I kept everything on each site exactly the same — my age, body shape, occupation, interests — except on POF, I clicked that I have children. In fact, POF gives you several options for this category, including the option of saying you would rather whether or not you have children (which — hint, hint — is kind of a dead giveaway that you do).Although Tinder sounded fun, there isn't a way for potential matches to know whether or not I have children before they decide to choose my photo.Many said that they found more meaningful connections when they were upfront about having children than when they were not.One woman said that the men she found online would often ask about her kids.After assuring my husband that this wasn't some elaborate scheme to cheat on him, I decided to see whether or not checking the "has a kid" box made me more or less desirable in the online dating world.
If, heaven forbid, I suddenly found myself single, would my profile today be as appealing to a potential partner as it was in 2007 when I didn't have 3-year-old twins attached to my hips?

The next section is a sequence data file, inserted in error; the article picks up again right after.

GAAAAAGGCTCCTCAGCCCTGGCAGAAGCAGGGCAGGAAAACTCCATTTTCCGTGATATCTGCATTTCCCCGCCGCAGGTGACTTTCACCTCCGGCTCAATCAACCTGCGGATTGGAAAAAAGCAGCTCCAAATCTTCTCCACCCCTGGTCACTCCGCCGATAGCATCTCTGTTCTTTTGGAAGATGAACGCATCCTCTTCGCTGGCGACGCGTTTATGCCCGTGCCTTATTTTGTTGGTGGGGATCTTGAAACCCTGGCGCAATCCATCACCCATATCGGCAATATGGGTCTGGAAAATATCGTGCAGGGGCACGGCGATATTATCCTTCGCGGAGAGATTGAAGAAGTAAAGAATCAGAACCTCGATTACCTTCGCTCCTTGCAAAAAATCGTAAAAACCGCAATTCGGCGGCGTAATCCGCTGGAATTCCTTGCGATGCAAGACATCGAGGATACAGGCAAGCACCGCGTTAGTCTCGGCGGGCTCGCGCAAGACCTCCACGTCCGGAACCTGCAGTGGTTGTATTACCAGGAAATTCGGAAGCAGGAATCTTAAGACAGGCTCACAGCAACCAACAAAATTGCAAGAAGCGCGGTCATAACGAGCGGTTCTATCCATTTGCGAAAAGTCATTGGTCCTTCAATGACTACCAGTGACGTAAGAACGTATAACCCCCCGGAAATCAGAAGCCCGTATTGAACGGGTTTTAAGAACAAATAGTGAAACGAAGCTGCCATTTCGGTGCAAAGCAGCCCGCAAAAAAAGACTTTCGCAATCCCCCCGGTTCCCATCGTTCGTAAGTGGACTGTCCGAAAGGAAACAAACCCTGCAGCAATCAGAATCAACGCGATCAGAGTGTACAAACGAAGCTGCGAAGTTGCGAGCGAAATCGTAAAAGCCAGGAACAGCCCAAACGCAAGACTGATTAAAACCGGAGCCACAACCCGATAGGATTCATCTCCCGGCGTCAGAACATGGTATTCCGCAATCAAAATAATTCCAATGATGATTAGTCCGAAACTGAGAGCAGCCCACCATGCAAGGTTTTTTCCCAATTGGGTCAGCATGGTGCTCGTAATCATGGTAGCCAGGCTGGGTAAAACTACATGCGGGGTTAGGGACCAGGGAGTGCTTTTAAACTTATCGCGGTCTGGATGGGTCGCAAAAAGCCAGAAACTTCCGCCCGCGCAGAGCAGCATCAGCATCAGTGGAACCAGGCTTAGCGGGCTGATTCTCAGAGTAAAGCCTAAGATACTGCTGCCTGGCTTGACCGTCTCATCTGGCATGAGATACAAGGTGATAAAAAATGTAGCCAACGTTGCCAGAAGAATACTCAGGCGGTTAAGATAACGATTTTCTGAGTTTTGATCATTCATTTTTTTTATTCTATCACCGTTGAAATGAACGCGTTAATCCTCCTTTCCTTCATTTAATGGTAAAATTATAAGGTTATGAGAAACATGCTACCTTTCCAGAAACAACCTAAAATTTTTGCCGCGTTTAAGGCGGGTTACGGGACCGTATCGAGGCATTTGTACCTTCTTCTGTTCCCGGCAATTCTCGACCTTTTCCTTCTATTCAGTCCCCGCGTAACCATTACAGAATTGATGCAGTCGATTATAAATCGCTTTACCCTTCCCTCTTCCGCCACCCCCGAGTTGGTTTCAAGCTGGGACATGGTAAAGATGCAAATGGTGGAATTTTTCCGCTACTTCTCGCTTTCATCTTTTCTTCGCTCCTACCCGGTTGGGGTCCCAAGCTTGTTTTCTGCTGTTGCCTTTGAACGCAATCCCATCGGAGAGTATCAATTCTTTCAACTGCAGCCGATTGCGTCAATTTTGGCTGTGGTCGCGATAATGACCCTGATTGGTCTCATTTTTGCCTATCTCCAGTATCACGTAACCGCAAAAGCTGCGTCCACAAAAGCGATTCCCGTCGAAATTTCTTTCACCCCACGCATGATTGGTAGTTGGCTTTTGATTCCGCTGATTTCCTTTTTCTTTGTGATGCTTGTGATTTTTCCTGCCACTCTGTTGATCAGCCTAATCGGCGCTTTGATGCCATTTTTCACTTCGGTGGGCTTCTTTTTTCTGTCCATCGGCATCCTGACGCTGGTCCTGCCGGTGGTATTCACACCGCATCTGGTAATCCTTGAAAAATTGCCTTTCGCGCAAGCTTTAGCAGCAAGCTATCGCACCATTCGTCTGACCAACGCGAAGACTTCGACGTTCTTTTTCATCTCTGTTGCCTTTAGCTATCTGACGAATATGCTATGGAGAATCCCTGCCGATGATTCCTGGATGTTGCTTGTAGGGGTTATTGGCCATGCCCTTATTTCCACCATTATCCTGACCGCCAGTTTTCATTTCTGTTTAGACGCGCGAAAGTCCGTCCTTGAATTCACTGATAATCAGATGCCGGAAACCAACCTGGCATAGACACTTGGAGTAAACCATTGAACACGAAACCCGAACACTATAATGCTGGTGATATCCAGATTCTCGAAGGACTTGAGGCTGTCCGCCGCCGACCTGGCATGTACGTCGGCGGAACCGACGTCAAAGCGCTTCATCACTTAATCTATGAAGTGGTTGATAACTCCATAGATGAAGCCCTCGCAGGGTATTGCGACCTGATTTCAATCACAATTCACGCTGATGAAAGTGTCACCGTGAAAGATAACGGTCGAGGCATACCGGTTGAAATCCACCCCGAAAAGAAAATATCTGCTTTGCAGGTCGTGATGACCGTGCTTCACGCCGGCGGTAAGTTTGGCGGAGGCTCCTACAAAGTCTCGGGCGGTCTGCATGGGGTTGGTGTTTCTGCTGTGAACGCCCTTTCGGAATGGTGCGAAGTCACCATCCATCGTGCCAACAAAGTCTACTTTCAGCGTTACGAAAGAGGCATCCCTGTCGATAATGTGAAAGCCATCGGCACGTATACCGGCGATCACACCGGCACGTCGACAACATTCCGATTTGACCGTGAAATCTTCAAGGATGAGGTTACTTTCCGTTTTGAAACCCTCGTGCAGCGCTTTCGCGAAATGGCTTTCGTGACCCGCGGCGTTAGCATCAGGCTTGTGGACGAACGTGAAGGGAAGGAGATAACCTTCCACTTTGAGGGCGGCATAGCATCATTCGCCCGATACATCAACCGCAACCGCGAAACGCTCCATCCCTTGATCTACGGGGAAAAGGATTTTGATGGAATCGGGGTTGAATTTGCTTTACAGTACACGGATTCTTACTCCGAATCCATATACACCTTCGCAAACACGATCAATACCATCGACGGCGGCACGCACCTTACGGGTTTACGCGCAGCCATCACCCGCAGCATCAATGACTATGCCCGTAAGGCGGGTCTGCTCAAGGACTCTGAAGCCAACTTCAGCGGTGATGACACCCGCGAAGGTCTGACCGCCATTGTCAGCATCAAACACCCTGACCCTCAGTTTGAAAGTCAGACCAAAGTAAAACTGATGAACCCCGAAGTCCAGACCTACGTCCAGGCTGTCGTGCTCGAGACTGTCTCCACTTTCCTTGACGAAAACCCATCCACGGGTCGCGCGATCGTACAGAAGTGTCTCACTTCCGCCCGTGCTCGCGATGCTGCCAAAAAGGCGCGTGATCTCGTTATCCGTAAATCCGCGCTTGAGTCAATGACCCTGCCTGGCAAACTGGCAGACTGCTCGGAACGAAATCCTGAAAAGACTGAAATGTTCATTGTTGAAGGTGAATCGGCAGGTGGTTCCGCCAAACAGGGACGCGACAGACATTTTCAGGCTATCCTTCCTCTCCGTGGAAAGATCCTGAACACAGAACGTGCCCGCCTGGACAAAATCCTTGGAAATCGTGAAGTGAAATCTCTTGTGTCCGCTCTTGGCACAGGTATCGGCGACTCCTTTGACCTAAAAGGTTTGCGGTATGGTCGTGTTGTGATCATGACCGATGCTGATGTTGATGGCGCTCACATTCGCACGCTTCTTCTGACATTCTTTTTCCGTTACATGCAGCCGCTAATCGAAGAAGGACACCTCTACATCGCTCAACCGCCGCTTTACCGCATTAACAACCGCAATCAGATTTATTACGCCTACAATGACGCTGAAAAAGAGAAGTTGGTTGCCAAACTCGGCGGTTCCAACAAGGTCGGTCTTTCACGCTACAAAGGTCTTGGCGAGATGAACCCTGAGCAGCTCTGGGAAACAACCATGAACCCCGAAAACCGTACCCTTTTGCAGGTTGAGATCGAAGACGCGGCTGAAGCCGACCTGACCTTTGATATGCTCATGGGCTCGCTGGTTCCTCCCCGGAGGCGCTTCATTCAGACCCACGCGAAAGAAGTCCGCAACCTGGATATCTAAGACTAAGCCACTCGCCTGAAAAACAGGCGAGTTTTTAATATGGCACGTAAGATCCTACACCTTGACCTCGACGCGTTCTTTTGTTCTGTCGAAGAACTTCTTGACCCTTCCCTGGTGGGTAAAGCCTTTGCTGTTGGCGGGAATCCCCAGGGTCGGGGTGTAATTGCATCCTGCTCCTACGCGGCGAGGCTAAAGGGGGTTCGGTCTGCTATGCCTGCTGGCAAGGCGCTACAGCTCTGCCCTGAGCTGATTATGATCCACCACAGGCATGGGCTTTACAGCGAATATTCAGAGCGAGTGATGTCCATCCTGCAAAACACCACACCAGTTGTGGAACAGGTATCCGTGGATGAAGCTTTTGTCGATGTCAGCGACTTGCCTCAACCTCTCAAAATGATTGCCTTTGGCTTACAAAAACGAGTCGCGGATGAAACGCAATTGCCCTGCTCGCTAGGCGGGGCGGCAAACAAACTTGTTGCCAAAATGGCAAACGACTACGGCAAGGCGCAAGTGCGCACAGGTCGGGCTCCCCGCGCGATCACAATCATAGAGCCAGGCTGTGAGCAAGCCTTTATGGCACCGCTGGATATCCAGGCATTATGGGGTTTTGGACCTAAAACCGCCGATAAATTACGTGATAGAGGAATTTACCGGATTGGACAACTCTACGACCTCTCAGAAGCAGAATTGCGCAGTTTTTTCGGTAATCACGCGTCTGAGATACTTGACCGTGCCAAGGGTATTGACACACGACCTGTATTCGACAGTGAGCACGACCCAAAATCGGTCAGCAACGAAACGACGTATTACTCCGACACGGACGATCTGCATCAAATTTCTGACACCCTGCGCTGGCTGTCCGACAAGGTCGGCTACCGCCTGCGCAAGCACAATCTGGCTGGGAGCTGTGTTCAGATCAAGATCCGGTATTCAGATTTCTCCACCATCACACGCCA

Admitting to having children made me more "real." Online dating is a crap shoot.
In the day and age of , fraud scams, and other methods of deceiving people through the internet, people, especially those vulnerable enough to put themselves out there to find love, want assurances that the person they are falling for is really the person that they think he or she is. The people who contacted me on POF —mostly men although there were some women — were generally not my type.
In 2007, I met my husband on a little website called My Space.
(You may have heard of it.) One evening, I was cruising the site for dates, entering all the criteria that mattered to me — height, education, facial hair — when a picture of the man who would one day be the father of my children blowing a noise maker with his nose was so captivating that I knew I had to have him.